A: I'm at the halfway point (the dreaded "mushy middle") of a novel that is a sequel to the Herbert West Series. It's set in Luxor, Egypt and the Valley of the Kings in 1962, and involves archaeology, geology, ancient magic, and secrets. I hope to have the first draft completed early in 2018. While that draft is waiting to be edited, I plan to write three more short "supplements" to round out the Herbert West Series, which I will publish as a collection with the four existing supplements. At some point I may also publish Winter Journeys, a novel I wrote several years ago, about Romanticism in art and life.
Q: Where did you grow up, and how did this influence your writing?
A: I've lived most of my life in western Canada, primarily Vancouver Island. The city of Victoria, where I have lived for more than 20 years, is full of authors, artists and other creative types. When I started writing, I did not have to look far for support.
Q: When did you first start writing?
A: Aside from juvenilia and poetry, and essays required in school and university, I began writing seriously in November 2000.
Q: What motivated you to become an indie author?
A: You know that saying -- "Insanity is doing the same thing over and over but expecting a different outcome." Well, that's how I came to regard the submissions process. When self-publishing on the internet became possible, I reasoned that was a more optimistic plan than to give up and stash my manuscripts in the basement or continue the send-out-and-wait submissions process.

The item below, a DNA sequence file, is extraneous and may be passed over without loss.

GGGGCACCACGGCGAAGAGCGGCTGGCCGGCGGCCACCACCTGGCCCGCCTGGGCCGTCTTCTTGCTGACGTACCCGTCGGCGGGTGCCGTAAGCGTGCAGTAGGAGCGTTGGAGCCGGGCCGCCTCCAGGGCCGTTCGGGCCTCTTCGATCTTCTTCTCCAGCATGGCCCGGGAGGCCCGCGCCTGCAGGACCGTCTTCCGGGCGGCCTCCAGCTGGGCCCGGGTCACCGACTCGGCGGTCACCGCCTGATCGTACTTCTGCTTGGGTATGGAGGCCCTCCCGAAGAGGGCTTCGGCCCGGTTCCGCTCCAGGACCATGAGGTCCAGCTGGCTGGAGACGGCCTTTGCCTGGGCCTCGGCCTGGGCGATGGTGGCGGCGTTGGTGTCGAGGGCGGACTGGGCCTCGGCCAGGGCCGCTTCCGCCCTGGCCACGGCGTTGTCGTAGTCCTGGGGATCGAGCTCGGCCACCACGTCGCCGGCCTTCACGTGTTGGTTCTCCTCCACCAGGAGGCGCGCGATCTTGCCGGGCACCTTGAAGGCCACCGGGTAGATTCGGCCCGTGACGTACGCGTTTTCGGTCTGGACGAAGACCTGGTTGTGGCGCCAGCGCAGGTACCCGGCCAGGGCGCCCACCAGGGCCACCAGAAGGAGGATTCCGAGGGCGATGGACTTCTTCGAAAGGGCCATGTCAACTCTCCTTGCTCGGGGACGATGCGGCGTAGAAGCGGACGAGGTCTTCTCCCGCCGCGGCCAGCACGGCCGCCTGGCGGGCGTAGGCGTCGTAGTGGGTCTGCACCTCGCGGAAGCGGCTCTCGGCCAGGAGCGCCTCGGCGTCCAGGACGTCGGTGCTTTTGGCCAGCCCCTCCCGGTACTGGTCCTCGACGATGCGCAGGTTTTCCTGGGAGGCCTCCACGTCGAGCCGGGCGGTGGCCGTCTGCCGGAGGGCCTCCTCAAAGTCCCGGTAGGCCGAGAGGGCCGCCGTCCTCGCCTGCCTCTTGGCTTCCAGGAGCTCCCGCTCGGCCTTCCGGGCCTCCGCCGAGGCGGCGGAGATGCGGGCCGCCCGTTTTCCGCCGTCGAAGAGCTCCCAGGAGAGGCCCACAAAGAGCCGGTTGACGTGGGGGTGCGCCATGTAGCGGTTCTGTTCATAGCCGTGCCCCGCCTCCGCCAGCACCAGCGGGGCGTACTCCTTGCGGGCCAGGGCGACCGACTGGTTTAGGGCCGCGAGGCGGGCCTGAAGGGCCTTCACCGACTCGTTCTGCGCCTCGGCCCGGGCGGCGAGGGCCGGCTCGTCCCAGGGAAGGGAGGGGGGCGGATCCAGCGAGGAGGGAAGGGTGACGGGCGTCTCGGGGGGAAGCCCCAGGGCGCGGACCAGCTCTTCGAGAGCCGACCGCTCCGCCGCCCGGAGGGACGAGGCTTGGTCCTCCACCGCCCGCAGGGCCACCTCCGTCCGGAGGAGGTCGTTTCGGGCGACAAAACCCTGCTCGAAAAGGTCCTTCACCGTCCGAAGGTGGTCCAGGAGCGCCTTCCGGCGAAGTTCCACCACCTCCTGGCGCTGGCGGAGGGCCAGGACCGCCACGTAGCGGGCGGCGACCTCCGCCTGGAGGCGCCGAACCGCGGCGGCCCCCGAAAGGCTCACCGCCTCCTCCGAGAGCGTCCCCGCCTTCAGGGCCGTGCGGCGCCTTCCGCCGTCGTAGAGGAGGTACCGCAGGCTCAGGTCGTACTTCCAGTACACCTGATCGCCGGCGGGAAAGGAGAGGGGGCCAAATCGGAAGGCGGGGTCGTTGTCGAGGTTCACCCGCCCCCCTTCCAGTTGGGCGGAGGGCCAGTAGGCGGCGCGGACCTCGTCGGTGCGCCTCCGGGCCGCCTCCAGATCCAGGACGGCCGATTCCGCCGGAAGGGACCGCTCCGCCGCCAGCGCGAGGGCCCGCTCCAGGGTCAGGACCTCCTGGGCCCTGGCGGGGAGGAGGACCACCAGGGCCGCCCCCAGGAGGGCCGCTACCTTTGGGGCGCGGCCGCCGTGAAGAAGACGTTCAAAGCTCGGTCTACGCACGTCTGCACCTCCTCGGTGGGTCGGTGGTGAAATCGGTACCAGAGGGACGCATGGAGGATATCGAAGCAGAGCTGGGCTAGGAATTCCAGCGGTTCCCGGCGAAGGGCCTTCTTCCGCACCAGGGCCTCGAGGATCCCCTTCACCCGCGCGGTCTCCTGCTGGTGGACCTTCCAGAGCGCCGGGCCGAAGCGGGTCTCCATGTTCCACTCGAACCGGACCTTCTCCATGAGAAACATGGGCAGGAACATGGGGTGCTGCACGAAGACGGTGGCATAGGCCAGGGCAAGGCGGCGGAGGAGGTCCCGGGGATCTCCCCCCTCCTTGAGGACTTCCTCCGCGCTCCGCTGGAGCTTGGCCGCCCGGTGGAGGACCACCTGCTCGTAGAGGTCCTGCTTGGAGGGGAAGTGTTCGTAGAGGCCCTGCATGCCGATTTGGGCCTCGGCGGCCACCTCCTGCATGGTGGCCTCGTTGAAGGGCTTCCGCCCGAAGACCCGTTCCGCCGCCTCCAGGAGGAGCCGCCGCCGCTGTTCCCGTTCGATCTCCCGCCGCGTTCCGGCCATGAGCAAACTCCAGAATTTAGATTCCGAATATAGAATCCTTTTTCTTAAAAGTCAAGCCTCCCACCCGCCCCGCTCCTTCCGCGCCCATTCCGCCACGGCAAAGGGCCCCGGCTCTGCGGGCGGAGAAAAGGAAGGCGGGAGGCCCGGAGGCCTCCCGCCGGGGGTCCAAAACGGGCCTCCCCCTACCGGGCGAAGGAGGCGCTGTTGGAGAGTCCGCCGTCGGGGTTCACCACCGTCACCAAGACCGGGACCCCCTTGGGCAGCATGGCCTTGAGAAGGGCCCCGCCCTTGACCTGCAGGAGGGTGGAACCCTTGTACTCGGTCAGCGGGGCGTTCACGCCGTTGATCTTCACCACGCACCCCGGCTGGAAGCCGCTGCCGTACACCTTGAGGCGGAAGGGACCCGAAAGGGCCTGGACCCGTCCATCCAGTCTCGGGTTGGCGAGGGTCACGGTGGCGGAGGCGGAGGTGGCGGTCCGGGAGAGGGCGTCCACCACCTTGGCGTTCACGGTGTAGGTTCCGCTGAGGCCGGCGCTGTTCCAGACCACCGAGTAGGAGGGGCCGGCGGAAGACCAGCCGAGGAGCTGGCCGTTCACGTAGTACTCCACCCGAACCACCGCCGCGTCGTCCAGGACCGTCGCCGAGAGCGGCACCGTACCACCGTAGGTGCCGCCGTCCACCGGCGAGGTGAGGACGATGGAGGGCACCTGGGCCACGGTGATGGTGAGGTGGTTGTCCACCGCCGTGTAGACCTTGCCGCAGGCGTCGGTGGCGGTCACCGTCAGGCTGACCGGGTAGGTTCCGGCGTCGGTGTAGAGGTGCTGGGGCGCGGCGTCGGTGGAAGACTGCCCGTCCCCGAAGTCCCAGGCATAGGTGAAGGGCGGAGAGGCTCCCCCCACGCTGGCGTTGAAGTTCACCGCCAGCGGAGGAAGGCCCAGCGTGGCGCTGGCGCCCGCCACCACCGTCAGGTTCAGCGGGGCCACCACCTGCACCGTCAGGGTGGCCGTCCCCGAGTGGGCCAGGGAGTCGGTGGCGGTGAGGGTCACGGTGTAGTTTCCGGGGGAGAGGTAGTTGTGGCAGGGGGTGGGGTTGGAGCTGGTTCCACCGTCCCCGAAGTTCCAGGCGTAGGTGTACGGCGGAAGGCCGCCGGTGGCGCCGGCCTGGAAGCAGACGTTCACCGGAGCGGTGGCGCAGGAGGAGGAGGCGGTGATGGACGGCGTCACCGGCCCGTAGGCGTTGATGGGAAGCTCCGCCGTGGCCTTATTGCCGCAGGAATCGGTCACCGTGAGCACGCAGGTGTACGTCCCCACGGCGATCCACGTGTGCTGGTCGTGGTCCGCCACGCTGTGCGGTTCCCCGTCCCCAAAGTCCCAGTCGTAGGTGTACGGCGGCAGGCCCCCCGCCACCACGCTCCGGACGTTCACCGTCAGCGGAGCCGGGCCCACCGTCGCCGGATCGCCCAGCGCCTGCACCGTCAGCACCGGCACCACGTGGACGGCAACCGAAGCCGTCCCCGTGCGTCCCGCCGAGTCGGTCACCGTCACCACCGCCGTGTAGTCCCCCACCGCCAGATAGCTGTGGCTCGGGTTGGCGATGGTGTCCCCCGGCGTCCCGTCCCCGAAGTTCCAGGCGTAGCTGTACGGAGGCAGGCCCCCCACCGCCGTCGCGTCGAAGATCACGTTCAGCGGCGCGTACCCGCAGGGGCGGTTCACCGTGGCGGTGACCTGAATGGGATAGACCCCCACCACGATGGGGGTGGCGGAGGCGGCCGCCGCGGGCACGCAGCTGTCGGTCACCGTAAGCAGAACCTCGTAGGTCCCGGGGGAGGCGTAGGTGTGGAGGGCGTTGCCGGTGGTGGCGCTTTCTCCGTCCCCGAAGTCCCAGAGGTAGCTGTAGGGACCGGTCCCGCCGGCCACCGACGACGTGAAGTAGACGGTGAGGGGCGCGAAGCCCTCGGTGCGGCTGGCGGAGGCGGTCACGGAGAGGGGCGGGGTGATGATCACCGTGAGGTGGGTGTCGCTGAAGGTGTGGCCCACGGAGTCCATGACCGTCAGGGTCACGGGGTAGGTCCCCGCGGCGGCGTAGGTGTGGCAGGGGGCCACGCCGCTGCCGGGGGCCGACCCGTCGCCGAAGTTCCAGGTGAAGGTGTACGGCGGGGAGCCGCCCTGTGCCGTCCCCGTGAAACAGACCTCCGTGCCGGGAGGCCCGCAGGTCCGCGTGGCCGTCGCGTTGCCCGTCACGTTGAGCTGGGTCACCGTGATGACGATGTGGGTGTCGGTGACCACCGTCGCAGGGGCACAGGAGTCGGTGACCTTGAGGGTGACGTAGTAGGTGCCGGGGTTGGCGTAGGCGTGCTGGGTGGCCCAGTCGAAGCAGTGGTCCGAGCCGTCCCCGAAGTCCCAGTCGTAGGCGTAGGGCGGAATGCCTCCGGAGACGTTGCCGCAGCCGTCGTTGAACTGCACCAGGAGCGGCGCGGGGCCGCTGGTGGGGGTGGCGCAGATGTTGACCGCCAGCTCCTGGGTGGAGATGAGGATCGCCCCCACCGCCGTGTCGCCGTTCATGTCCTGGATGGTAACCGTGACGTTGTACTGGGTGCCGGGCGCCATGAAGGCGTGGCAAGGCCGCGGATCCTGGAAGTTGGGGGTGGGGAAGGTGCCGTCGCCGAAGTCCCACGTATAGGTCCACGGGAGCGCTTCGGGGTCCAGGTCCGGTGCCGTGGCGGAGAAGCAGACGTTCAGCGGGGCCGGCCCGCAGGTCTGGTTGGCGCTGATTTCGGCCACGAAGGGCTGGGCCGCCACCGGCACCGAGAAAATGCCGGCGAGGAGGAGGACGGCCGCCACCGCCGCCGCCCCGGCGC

Q: What is the greatest joy of writing for you?
A: Creating characters and situations that come alive in my imagination and embodying them in prose for others to discover.
Q: Do you remember the first story you ever wrote?
A: Yes -- it was an adventure set in ancient Egypt, inspired by one of Joan Grant's "far memory" books (that purported to be based on her past lives). I was about 14 when I wrote it. And now I'm writing another novel that is an adventure set in Egypt. Life is full of circles and spirals.